The second step of observation is marking key words and phrases. This may be another good reason to print the text off of the internet, although some people don’t have any problem marking the words directly in their bible. Key words are words the author uses repeatedly or words that are so important that removing them would leave the text without meaning. I always consider references (including pronouns) to God, Jesus, and the Holy Spirit to be key words. It is helpful to mark each key word in a distinctive way. You may want to use unique symbols and colors.
It is a good idea to read through the text marking only one key word at a time. So if you have eight key words, you will read the section eight times. Again, repetitive reading pays dividends. One huge benefit of doing this, is that without knowing it, you will begin to memorize large chunks of Scripture.
Be sure that you don’t go into autopilot, mindlessly marking words and phrases. Prayerfully engage the text as you read it.
The third step of observation is to make lists of what you learn from the text about each key word. This is a concrete representation of what the text says, so that later we can answer the question, “what does it mean?” If we were to make a list of the things we learn about the key words in Ephesians chapter one, we would find that the list about God and the list about Christ would be very long lists. This gives a big hint as to what Paul’s main point is.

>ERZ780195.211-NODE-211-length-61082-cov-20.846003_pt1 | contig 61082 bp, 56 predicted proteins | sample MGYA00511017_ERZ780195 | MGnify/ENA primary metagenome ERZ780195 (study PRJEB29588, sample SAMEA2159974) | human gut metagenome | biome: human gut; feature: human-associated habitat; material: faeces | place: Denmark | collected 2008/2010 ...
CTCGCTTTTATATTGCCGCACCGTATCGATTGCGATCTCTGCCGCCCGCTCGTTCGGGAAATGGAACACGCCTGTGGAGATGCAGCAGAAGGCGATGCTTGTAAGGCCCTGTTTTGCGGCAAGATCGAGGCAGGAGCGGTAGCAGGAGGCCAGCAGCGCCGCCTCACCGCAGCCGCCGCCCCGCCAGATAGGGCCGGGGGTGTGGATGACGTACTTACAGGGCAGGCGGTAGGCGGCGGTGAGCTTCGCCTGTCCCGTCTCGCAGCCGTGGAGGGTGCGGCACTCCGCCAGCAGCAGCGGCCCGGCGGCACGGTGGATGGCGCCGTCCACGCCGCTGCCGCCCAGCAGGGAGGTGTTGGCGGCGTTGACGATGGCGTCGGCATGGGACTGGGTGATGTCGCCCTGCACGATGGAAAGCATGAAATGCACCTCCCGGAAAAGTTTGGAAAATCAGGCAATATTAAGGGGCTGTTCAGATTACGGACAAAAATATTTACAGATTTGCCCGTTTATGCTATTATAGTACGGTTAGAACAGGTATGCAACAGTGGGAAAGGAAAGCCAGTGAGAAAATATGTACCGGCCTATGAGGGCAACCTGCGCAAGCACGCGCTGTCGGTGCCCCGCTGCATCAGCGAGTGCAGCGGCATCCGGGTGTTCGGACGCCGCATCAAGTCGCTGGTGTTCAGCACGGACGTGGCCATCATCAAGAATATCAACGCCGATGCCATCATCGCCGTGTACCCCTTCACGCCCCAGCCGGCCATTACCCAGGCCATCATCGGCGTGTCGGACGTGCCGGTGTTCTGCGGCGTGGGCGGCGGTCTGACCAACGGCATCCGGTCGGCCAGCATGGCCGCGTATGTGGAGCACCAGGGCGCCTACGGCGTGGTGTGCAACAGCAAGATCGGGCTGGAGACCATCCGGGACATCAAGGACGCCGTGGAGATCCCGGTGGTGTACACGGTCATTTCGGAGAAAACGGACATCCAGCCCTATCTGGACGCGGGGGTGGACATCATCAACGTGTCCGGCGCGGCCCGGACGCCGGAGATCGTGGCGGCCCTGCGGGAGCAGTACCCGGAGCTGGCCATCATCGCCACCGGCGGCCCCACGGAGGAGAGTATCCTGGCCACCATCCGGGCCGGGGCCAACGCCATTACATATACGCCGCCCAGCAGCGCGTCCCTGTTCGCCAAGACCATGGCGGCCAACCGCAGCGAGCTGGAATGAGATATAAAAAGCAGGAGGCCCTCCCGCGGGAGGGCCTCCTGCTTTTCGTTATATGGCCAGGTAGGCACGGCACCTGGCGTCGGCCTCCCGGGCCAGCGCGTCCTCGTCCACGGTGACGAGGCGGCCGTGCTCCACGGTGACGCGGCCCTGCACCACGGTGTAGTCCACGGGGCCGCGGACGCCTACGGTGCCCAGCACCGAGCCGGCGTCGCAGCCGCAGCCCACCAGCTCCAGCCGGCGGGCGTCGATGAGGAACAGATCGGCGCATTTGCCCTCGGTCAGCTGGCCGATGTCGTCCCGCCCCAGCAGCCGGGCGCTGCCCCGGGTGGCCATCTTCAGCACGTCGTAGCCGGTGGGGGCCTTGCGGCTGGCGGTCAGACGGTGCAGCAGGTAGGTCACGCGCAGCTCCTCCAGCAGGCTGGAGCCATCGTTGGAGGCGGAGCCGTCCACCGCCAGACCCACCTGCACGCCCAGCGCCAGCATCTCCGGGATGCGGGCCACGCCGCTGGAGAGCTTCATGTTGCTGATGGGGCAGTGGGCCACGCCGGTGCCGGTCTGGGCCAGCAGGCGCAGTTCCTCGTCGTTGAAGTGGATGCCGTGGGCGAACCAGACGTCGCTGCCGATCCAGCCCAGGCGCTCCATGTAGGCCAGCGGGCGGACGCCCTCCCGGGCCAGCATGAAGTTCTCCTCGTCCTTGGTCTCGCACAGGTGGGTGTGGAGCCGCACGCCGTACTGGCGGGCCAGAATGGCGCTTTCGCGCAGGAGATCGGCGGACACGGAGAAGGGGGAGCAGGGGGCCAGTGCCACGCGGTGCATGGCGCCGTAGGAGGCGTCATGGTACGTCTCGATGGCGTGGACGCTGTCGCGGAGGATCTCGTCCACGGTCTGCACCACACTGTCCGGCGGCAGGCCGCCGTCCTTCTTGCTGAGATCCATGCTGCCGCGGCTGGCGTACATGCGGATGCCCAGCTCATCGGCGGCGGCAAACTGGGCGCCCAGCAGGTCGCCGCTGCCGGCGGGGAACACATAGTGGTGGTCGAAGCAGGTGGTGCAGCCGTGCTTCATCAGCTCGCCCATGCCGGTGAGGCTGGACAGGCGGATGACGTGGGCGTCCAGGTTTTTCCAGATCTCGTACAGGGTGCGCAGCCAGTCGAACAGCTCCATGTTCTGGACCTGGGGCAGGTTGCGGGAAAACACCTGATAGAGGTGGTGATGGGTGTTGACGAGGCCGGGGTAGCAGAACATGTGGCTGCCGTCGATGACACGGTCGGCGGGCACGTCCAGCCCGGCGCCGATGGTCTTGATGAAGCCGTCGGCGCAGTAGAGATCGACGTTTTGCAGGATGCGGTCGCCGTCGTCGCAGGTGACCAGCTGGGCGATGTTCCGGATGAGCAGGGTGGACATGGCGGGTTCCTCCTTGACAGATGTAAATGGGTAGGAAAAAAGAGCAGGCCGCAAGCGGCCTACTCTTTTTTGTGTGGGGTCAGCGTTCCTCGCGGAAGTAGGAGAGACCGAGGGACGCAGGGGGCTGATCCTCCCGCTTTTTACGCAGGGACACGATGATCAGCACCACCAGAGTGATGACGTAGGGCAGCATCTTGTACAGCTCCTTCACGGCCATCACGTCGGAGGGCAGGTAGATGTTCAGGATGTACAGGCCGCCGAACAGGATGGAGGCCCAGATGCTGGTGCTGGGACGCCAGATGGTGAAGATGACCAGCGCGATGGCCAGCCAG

The fourth step is to mark words of conclusion, comparison, and contrast. Words of conclusion are words like then, therefore, meanwhile, for this reason, for, as a result. It is important to mark these words and try to follow the pattern of thought that connects the paragraphs or sentences on either side of the word of conclusion. We have seen numerous instances of these words in Ephesians. For example, Ephesians 2:8 says, For by grace you have been saved through faith. And this is not your own doing; it is the gift of God. This word marks the main point Paul has tried to communicate in the previous 7 verses. It is the conclusion he wants us to draw from that passage.
Words of comparison refer to things that are similar or alike, or in some cases, should be similar or alike. Frequently, the words like or as show a comparison. Make note of the things that are compared. We saw one major word of comparison in Ephesians 4:32: Be kind to one another, tenderhearted, forgiving one another, as God in Christ forgave you. This verse holds up the ultimate standard against which we should compare our compassion for other people.
Words of contrast are words like but, however, on the contrary, on the other hand, or nevertheless. When you see these words, determine if two things are being contrasted. If they are, write down what is being contrasted. One great example in Ephesians is in 5:8: For at one time you were darkness, but now you are light in the Lord. Walk as children of light. A huge point being made in the entire second half of Ephesians is that our lives after Christ should look nothing like our lives before Christ. This word of contrast highlights that for us.
Again, this is a lot of hard work. Hang in there and keep digging. Once you have finished these steps, then you will be ready for the next stage, interpretation.